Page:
On not finishing reading books

I generally don’t like giving up on books once I start reading them. As a rule I only do so if I decide they are not worth reading, in which case I don’t feel bad about jumping ship. But it’s harder to explain what happens in other cases, when I think the book is worth reading but for one reason or another I just don’t continue. An example of this is Hilary Mantel’s novel about Thomas Cromwell, Wolf Hall. I got half-way through this several years ago and then started reading something else, though I can’t remember what. I always meant to go back to Wolf Hall but never did, and now probably never will.

A more humiliating kind of failure is giving up owing to a book’s sheer impenetrability. This happened to me in 2012, when I bought Terrence Deacon’s Incomplete Nature. I’d read his previous book, The Symbolic Species, which still seems to me to be one of the most impressive accounts of the biology of language that I’ve come across, so I started the new book with enthusiasm. As I’ve described previously, I quickly found myself completely bogged down, though I was somewhat relieved to learn that the philosopher Colin McGinn found it all but unreadable. (I’ve recently discovered that another philosopher, the late Jerry Coyne, had a similar experience.)

In the most recent case of giving up I can’t claim that excuse. I’m currently reading, or not reading, two books by Raymond Tallis, The Black Mirror and Of Time and Lamentation. Both are about time and mortality, which are themes that I think a lot about. They are written from a humanist standpoint that I find congenial. On the face of it, Tallis is exactly the kind of writer I’m looking for. His books have received widespread respect and praise from reviewers and I can understand why. So why am I thinking of giving up?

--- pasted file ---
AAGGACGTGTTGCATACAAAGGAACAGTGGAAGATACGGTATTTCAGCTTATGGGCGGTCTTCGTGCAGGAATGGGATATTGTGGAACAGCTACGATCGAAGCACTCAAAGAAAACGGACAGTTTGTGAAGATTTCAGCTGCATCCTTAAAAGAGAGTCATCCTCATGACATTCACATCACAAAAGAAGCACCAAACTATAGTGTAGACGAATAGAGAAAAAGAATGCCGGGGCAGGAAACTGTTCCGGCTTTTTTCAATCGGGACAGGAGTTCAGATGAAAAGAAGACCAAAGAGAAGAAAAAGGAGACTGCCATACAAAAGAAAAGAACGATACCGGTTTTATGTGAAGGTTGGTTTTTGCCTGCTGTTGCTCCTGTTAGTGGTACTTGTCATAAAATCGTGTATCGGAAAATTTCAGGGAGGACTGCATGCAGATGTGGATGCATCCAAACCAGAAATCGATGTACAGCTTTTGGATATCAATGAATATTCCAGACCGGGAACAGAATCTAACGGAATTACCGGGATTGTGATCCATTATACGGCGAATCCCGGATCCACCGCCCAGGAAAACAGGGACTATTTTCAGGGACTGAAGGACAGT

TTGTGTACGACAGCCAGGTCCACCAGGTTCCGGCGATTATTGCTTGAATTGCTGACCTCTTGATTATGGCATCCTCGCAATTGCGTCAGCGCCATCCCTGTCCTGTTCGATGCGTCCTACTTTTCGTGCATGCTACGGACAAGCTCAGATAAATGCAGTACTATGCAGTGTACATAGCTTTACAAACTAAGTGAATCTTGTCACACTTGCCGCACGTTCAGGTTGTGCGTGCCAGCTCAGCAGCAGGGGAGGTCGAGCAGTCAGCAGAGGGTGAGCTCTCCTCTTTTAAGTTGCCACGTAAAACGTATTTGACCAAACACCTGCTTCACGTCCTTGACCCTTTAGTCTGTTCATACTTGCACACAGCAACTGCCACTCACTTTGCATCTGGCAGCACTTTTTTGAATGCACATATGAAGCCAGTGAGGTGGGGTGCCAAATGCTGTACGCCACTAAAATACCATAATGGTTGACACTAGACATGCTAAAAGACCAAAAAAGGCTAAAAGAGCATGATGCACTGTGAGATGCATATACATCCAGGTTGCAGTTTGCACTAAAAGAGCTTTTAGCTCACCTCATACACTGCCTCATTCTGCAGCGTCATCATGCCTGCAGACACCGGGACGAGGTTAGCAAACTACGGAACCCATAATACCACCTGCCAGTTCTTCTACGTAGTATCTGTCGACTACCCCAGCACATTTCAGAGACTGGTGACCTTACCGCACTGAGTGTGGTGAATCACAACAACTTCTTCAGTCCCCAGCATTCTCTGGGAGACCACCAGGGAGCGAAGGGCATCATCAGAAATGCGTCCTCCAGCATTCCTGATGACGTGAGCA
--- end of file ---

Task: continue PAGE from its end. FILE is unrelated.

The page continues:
It isn’t that Tallis writes obscurely. In fact, the problem is almost the opposite. I’ve seen him described as a writer’s writer, which I think means he is a mannered stylist. He writes poetry as well as prose (and admits to a liking for ‘poetic prose’). Reading him is an aesthetic experience as well as an intellectual challenge. An added bonus, you might think.

I got these books from The London Library. I’d expected there would be a waiting list for them, but to my surprise there wasn’t; and when I received the books I saw, again to my surprise, that they had only been taken out once or twice a year since their acquisition. So perhaps I’m not the only one to have given up.

Part of the reason for this may have been identified by Andrew Brown in a review in The Guardian. He wrote:

Raymond Tallis’s books are not often easy to summarise, and not always easy to finish. … Although he is capable of writing with great clarity and force about really important things, there is a sense that he is conducting an argument with the people he has read, rather than the people who might be reading him.

This is an astute observation, but there is something else as well.  Here is a passage from a section headed ‘The unknown future’ in Of Time and Lamentation, which illustrates one of the stylistic tropes Tallis uses (he has many others) and also indirectly helps me to see why I’m having difficulty in reading his books.

When I began this book, I estimated that I had an actuarial advantage of about 7,000 or 8,000 tomorrows compared with my 22,000 yesterdays. Quite a few todays later, the number of the former is significantly less and of the latter rather more. I have of course a clearer idea of the number of my yesterdays than tomorrows and can calculate their number precisely because there is a precise number to calculate. This highlights a more general point, in addition to the mathematical one that I am more than three-quarters through the time that Raymond Tallis is a walking, talking, thinking enterprise; namely, that the uncertainty in “over three-quarters” comes from my tomorrows rather than my yesterdays; I know what is on the numerator but not on the denominator. While I can be certain that I have just under 3,500 fewer tomorrows than lay before me when I began this book a decade or so ago, I do not know which tomorrow will be the tomorrow after which there will be no more tomorrows.